Greenbank Workhouse Stay of Execution 1917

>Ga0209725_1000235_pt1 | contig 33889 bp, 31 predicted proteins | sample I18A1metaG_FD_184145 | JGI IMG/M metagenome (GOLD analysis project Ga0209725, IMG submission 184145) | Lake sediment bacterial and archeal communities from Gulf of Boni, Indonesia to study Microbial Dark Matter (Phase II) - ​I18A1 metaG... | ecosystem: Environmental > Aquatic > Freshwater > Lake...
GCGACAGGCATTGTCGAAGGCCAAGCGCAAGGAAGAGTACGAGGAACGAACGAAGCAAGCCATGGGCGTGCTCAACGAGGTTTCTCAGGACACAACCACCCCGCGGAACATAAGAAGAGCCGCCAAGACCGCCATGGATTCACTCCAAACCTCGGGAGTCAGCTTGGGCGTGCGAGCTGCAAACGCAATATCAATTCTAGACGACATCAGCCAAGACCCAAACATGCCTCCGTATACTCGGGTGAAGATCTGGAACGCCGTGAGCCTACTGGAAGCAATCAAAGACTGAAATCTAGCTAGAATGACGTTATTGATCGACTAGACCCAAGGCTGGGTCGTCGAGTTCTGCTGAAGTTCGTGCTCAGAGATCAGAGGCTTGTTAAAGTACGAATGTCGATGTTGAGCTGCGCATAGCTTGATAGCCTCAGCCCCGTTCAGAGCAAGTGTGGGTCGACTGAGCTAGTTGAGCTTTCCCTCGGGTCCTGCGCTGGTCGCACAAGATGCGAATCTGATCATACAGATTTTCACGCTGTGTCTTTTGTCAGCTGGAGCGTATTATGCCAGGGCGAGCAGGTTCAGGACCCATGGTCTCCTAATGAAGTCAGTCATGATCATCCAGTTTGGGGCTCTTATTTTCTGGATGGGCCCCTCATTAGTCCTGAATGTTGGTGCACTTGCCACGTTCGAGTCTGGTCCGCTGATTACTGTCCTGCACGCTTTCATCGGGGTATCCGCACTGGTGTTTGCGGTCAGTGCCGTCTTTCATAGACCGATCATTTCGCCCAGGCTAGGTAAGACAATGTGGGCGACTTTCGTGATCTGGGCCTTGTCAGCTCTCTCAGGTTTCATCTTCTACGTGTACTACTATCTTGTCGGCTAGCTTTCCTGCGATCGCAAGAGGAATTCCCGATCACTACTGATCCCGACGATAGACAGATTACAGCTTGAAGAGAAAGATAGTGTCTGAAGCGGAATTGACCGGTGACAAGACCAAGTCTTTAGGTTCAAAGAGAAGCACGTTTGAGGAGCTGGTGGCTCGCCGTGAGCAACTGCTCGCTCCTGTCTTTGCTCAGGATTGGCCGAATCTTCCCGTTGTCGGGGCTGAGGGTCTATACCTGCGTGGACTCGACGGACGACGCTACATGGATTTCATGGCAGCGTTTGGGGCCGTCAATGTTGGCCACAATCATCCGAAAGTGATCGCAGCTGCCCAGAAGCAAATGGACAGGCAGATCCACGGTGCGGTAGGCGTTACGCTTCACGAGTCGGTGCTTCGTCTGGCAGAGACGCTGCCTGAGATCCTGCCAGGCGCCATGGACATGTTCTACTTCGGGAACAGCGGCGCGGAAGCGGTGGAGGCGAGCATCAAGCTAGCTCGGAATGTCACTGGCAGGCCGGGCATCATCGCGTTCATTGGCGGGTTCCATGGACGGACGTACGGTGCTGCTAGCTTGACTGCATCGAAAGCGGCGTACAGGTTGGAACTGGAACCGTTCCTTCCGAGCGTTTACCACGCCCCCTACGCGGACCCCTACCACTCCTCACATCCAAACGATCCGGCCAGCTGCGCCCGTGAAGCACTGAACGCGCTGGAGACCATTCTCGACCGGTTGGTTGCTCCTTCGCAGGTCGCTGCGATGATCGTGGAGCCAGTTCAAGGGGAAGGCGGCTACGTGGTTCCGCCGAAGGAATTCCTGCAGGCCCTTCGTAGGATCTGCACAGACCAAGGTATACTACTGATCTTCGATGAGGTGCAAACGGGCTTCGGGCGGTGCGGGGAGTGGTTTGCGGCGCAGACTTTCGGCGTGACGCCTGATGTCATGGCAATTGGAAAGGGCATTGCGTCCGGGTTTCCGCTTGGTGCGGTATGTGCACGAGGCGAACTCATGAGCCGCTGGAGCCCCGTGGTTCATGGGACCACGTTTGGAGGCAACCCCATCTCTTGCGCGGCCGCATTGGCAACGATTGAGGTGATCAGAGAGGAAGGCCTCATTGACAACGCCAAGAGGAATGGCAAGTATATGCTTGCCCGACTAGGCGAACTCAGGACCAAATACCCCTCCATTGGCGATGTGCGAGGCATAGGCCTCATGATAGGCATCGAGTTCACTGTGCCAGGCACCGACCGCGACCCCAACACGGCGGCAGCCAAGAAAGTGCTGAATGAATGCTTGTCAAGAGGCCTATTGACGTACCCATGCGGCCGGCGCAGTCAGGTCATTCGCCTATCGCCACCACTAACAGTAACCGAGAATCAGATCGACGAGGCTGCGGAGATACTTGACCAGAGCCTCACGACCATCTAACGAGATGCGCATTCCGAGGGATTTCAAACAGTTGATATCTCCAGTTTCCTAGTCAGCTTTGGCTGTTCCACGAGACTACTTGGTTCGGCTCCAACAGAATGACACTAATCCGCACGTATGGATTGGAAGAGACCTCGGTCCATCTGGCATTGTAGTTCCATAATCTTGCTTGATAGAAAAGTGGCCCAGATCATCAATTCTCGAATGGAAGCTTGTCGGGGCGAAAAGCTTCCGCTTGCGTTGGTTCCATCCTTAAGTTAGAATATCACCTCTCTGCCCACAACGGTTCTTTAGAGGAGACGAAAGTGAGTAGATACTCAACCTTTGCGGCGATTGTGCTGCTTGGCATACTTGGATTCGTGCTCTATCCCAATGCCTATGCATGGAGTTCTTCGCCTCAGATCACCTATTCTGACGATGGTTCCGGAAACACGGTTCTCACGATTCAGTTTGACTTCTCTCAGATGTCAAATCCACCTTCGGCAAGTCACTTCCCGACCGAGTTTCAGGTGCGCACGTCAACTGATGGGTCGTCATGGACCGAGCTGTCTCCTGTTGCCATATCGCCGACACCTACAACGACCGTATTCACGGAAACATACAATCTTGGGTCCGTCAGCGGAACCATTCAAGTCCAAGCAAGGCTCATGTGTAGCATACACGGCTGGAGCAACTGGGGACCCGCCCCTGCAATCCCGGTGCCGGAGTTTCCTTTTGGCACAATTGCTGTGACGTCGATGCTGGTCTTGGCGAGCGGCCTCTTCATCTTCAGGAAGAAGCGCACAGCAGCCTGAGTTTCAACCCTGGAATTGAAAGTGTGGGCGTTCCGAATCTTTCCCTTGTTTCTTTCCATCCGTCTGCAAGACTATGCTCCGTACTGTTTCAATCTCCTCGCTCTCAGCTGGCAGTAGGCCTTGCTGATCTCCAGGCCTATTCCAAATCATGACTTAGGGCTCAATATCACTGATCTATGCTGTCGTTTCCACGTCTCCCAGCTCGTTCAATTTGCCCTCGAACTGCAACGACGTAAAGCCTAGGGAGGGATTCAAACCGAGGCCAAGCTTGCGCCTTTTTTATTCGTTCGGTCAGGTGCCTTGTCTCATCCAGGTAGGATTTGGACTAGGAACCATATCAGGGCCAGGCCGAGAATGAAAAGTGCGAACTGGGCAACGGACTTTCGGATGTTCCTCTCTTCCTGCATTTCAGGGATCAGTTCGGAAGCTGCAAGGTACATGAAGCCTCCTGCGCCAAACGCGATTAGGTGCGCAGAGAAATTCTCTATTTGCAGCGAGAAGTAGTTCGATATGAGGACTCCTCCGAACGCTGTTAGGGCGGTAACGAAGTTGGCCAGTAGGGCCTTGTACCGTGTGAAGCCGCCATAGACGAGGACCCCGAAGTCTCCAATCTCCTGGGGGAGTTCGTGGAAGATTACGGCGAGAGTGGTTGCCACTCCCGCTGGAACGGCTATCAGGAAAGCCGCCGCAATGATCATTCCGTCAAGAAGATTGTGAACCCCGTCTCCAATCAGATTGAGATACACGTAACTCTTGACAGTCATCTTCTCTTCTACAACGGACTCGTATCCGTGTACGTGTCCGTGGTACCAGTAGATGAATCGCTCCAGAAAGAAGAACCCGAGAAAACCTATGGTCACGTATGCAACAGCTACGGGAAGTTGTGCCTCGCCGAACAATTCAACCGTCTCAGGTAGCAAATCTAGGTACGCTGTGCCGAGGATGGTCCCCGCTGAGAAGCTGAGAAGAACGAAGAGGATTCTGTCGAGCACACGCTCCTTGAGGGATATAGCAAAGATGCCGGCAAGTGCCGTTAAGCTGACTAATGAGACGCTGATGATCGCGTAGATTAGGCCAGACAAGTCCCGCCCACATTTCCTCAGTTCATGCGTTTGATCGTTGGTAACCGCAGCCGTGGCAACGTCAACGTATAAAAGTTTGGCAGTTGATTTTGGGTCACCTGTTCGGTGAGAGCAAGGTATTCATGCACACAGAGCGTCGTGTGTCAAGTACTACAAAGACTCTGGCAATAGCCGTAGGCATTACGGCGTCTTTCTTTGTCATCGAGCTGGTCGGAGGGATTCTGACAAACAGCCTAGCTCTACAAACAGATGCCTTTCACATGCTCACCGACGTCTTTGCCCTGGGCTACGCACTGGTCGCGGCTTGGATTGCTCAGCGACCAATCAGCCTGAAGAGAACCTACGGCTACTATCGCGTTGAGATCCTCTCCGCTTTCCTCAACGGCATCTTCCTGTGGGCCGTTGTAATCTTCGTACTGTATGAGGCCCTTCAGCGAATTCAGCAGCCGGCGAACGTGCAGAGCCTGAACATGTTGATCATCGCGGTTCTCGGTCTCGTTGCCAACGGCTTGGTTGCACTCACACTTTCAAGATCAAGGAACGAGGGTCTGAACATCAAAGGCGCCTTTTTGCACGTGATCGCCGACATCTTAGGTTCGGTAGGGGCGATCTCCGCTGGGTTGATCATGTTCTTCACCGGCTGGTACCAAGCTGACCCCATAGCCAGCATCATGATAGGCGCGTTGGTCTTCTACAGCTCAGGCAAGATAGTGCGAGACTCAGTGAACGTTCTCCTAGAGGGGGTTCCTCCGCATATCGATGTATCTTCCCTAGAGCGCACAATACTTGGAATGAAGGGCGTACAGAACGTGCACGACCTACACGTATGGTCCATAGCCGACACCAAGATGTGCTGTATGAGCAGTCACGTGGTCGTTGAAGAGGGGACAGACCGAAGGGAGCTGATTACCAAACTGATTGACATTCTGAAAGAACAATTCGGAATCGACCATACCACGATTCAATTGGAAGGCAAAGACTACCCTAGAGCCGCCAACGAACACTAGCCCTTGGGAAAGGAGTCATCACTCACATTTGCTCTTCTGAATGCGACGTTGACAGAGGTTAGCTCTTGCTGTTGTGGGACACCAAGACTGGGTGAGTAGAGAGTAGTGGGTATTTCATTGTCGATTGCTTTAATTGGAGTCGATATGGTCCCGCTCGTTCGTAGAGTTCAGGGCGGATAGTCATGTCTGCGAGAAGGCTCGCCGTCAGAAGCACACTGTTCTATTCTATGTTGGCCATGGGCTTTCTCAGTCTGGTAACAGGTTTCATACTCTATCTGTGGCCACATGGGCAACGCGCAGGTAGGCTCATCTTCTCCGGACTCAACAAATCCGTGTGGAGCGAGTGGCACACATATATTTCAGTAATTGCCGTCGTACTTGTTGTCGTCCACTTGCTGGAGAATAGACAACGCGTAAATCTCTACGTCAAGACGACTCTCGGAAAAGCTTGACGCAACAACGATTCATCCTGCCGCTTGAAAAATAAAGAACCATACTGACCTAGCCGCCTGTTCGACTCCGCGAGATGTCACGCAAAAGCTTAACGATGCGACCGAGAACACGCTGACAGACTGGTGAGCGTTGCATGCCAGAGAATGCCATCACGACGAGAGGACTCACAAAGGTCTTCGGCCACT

LAST HOUR REPRIEVE HALTS 3 HANGINGS Delaware Nepes Were Ready For the Scaffold. Wilmington, Del., July 28.—Fifty minutes before (lie first of their number number was to have mounted the scaffold at the New Castle county workhouse, Greenbank, Del., three negro murderers murderers were reprieved for sixty days. Secretary of State Everett Johnson telephoned to Warden Cross that the reprieve papers had been signed hy Governor Townsend and would be forwarded. forwarded. The men were on their knees in their cells, swaying to the rhythm of an old-fashioned hymn. The rope was ln place ' the J" ry was assembled and lone relatives of the condemned men were sUting on Ule roadside, their Il<?ai1s in thfiir hands - when notloe n£ the reprieve was telephoned from the state cnpitol at Dover. Nothing more dramatic than what followed is in the criminal annals of Delaware. The cells of the three men face upon a wide corridor. The warden closed the telephone, went hurriedly up to the c-eill rooms and stood before the open grr-iings, where he could sec all three men. "Boys," he said, "the governor has granted you a stay. You are reprieved reprieved for sixty days." Two of the men fell face downward on the floor, as if they had been clubbed, clubbed, and began to weep. The third, Adam Hargus, wavered to his feet and lifted long arms toward the celling. "Oh, the good God!" he whispered: "Oh, the good God! The good Gnd; He does not forget those who are weary and under great burdens." He was quoting from the scripture lessons learned In his cell.